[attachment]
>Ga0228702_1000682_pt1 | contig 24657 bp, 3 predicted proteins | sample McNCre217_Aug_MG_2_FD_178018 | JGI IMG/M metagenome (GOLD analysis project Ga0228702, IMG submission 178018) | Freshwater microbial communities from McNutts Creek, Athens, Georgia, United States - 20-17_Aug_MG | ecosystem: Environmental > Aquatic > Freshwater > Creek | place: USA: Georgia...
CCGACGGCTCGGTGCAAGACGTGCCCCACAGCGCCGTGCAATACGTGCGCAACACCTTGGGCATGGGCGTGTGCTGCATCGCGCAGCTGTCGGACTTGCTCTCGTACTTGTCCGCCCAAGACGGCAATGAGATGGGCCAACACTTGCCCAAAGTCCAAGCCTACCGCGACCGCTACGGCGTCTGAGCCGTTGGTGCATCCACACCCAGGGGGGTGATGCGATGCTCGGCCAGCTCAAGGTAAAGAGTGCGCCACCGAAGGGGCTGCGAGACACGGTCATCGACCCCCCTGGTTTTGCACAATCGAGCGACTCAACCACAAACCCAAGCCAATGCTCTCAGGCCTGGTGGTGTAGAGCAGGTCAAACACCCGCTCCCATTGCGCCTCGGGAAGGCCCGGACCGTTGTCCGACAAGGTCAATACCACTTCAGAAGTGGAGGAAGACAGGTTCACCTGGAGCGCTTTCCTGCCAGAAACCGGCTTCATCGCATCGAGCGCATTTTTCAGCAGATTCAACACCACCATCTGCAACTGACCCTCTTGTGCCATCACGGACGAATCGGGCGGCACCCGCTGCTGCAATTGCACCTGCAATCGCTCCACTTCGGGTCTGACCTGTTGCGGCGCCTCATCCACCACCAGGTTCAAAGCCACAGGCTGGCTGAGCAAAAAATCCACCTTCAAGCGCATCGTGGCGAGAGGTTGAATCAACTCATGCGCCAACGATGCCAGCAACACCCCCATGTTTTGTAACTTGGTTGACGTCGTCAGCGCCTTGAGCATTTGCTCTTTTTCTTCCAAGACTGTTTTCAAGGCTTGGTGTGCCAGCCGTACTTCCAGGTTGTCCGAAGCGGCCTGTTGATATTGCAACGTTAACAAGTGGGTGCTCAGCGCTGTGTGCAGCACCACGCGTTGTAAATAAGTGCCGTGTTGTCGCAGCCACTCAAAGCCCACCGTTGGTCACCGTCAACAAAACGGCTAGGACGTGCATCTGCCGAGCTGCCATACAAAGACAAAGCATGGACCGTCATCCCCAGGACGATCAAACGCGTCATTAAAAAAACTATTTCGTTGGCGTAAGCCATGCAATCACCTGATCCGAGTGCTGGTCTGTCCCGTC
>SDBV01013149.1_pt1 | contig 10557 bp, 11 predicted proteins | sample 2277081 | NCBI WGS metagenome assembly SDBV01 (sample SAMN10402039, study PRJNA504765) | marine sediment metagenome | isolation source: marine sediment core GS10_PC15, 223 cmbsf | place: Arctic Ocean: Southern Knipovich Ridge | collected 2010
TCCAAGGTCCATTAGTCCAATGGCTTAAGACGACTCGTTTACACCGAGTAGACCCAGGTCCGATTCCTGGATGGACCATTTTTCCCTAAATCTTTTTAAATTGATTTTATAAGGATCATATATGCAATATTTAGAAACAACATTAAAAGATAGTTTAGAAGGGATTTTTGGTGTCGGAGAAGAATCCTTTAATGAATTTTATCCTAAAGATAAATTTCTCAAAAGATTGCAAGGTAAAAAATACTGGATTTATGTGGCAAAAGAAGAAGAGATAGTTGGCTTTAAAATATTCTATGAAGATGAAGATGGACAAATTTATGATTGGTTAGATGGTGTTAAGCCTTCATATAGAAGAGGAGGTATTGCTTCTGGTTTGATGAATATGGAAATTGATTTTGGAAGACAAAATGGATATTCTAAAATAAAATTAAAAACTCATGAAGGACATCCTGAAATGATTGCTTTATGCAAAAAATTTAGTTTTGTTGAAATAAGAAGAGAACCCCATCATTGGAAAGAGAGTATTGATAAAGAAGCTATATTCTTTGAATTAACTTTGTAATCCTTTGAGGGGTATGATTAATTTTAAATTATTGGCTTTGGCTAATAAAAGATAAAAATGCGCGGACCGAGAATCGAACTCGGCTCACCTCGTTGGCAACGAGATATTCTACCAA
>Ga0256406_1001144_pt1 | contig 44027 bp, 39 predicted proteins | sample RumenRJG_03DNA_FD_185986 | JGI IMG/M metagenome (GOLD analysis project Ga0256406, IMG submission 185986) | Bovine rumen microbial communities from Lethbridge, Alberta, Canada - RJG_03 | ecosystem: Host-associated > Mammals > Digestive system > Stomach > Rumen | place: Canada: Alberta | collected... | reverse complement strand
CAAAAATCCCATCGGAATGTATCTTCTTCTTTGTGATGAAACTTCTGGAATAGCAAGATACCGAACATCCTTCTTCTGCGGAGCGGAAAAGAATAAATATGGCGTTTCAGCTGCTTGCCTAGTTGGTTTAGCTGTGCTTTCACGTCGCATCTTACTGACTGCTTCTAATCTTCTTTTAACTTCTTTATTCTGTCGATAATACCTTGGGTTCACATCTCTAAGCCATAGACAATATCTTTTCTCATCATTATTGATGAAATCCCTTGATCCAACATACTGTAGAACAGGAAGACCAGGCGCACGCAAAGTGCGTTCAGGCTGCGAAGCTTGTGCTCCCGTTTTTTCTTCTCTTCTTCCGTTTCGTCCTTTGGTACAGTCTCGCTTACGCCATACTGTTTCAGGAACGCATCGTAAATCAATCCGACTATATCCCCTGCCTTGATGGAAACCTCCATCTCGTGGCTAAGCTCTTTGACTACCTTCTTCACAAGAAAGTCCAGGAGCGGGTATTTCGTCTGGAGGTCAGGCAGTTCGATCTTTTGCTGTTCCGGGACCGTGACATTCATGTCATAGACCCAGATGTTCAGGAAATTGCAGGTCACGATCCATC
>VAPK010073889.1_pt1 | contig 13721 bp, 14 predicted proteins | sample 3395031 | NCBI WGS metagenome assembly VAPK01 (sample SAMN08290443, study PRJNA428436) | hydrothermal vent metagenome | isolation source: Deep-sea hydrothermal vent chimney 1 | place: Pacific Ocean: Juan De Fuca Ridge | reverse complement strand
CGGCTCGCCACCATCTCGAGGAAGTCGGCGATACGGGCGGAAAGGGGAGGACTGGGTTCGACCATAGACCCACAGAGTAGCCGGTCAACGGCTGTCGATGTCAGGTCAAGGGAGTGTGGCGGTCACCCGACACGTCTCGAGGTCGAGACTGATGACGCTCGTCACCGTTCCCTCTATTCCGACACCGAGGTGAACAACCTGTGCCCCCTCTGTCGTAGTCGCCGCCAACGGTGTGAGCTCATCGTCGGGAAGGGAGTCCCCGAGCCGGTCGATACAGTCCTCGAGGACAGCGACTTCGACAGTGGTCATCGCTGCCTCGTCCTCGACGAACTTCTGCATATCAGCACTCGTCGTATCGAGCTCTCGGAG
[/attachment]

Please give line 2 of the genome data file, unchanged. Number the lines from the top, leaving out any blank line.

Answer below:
CCGACGGCTCGGTGCAAGACGTGCCCCACAGCGCCGTGCAATACGTGCGCAACACCTTGGGCATGGGCGTGTGCTGCATCGCGCAGCTGTCGGACTTGCTCTCGTACTTGTCCGCCCAAGACGGCAATGAGATGGGCCAACACTTGCCCAAAGTCCAAGCCTACCGCGACCGCTACGGCGTCTGAGCCGTTGGTGCATCCACACCCAGGGGGGTGATGCGATGCTCGGCCAGCTCAAGGTAAAGAGTGCGCCACCGAAGGGGCTGCGAGACACGGTCATCGACCCCCCTGGTTTTGCACAATCGAGCGACTCAACCACAAACCCAAGCCAATGCTCTCAGGCCTGGTGGTGTAGAGCAGGTCAAACACCCGCTCCCATTGCGCCTCGGGAAGGCCCGGACCGTTGTCCGACAAGGTCAATACCACTTCAGAAGTGGAGGAAGACAGGTTCACCTGGAGCGCTTTCCTGCCAGAAACCGGCTTCATCGCATCGAGCGCATTTTTCAGCAGATTCAACACCACCATCTGCAACTGACCCTCTTGTGCCATCACGGACGAATCGGGCGGCACCCGCTGCTGCAATTGCACCTGCAATCGCTCCACTTCGGGTCTGACCTGTTGCGGCGCCTCATCCACCACCAGGTTCAAAGCCACAGGCTGGCTGAGCAAAAAATCCACCTTCAAGCGCATCGTGGCGAGAGGTTGAATCAACTCATGCGCCAACGATGCCAGCAACACCCCCATGTTTTGTAACTTGGTTGACGTCGTCAGCGCCTTGAGCATTTGCTCTTTTTCTTCCAAGACTGTTTTCAAGGCTTGGTGTGCCAGCCGTACTTCCAGGTTGTCCGAAGCGGCCTGTTGATATTGCAACGTTAACAAGTGGGTGCTCAGCGCTGTGTGCAGCACCACGCGTTGTAAATAAGTGCCGTGTTGTCGCAGCCACTCAAAGCCCACCGTTGGTCACCGTCAACAAAACGGCTAGGACGTGCATCTGCCGAGCTGCCATACAAAGACAAAGCATGGACCGTCATCCCCAGGACGATCAAACGCGTCATTAAAAAAACTATTTCGTTGGCGTAAGCCATGCAATCACCTGATCCGAGTGCTGGTCTGTCCCGTC